Dead trees of Deadvlei

A unique view of the dead, desiccated trees of Deadvlei in Namibia which I photographed in August 2015.

“Deadvlei” from the English word “dead” and the Afrikaans word “vlei” for marsh. It was once an area fed by the Tsauchab River where trees and other plants flourished. Perhaps 600-700 years ago, maybe 900 years ago, the changing climate and encroaching sand dunes conspired to cut-off the water supply, killing-off the trees and most of the plants.

Today, visitors are greeted by an eerie but spectacular sight. Illuminated by the brilliant blue skies, a white clay pan is surrounded by rust-coloured sand dunes which are reputed to be some of the highest in the world at over 1,312 feet (400 metres). And the trees; dead, desiccated, and scorched black by the sun. Truly a forest of the dead.

Mazgouf in Baghdad

It was April 2011, just after dusk, and we made our way to a restaurant in central Baghdad along Abu Nawas Street by the River Tigris. This area is well known for serving Iraq’s favourite fish dish; the “mazgouf”.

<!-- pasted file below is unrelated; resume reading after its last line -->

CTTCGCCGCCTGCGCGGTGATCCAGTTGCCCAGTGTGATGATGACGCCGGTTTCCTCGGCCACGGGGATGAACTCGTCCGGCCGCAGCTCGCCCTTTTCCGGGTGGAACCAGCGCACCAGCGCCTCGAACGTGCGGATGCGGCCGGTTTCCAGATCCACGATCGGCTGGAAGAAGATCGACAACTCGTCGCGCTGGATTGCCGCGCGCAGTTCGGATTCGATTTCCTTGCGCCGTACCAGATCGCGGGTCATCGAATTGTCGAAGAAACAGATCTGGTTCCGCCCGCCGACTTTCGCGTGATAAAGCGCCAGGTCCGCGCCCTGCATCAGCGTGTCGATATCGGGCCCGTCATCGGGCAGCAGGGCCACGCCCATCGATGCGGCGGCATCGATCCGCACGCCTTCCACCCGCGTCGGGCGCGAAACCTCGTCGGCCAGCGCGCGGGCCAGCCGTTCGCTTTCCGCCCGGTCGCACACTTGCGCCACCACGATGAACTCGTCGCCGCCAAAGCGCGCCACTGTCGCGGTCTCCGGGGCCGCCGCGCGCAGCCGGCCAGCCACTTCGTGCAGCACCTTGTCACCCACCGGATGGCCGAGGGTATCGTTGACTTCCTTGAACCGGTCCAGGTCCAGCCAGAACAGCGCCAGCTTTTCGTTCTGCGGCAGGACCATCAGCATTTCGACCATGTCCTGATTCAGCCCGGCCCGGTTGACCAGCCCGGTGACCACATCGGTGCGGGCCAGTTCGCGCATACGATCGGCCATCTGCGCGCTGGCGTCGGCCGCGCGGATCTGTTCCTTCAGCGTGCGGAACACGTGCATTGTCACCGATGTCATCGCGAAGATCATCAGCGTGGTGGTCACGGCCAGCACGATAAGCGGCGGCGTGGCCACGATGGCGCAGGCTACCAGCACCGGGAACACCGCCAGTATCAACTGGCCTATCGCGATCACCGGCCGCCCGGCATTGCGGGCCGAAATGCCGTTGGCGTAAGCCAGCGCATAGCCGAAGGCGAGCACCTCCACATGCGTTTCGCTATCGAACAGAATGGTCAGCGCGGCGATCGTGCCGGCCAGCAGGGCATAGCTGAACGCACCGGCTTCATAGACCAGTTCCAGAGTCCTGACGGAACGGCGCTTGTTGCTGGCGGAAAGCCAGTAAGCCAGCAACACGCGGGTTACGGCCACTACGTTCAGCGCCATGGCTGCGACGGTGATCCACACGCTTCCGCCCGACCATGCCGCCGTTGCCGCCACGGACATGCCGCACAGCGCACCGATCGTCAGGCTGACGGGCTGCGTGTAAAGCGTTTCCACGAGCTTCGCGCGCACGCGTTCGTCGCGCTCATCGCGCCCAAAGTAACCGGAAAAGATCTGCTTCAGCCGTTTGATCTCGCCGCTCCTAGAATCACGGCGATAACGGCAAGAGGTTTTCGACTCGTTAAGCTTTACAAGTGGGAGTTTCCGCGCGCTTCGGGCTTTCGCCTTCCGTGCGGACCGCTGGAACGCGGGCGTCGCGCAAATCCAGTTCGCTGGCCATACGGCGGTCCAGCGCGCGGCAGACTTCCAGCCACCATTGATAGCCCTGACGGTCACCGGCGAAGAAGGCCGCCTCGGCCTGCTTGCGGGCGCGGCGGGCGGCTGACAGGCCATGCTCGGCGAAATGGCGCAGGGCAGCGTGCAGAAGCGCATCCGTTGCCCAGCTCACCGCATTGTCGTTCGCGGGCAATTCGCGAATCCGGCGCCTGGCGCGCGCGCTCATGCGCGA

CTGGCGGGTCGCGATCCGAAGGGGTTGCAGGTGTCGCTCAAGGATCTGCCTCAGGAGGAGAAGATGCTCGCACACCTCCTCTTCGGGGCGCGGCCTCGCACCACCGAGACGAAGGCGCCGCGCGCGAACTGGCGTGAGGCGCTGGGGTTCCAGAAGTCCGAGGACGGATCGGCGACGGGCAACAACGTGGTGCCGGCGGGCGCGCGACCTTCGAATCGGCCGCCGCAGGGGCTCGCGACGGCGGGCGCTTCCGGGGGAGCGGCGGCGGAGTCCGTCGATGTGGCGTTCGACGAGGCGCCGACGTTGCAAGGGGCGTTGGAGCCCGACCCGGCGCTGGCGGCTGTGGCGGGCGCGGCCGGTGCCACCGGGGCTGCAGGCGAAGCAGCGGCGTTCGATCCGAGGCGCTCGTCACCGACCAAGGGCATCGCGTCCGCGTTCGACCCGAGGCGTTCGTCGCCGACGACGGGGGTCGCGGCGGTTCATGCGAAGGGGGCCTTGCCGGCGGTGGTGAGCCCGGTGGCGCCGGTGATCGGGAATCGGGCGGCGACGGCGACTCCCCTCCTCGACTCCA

The restaurant, although having a roof, is open to the elements and was filled with many customers; obviously a popular place.

Having selected our live carp (allegedly from the adjacent Tigris but more probably from a fish farm), the cook removed the fish from the tank and then stunned them with a stick, gutted them by cutting along the back, applied some seasoning, and then impaled them to be slow-grilled next to an open fire of burning fruit tree branches such as from lemon trees and orange trees. What we didn’t realise was that it takes about an hour or so to cook the fish, so we had a lot of time to chat!

Carp are bottom feeders and if they were from the Tigris around Baghdad then I’m not sure that I’d have too many fish dinners; there’s just been too much dumped in the river. Once I’d got past wondering where the fish came from, I did enjoy the meal.

But the mazgouf is an important dish to the Iraqis and the Iraqi diaspora, and it helps to unite them through social gatherings and reinforce their identity and uniqueness; something that’s very much needed in these trying times.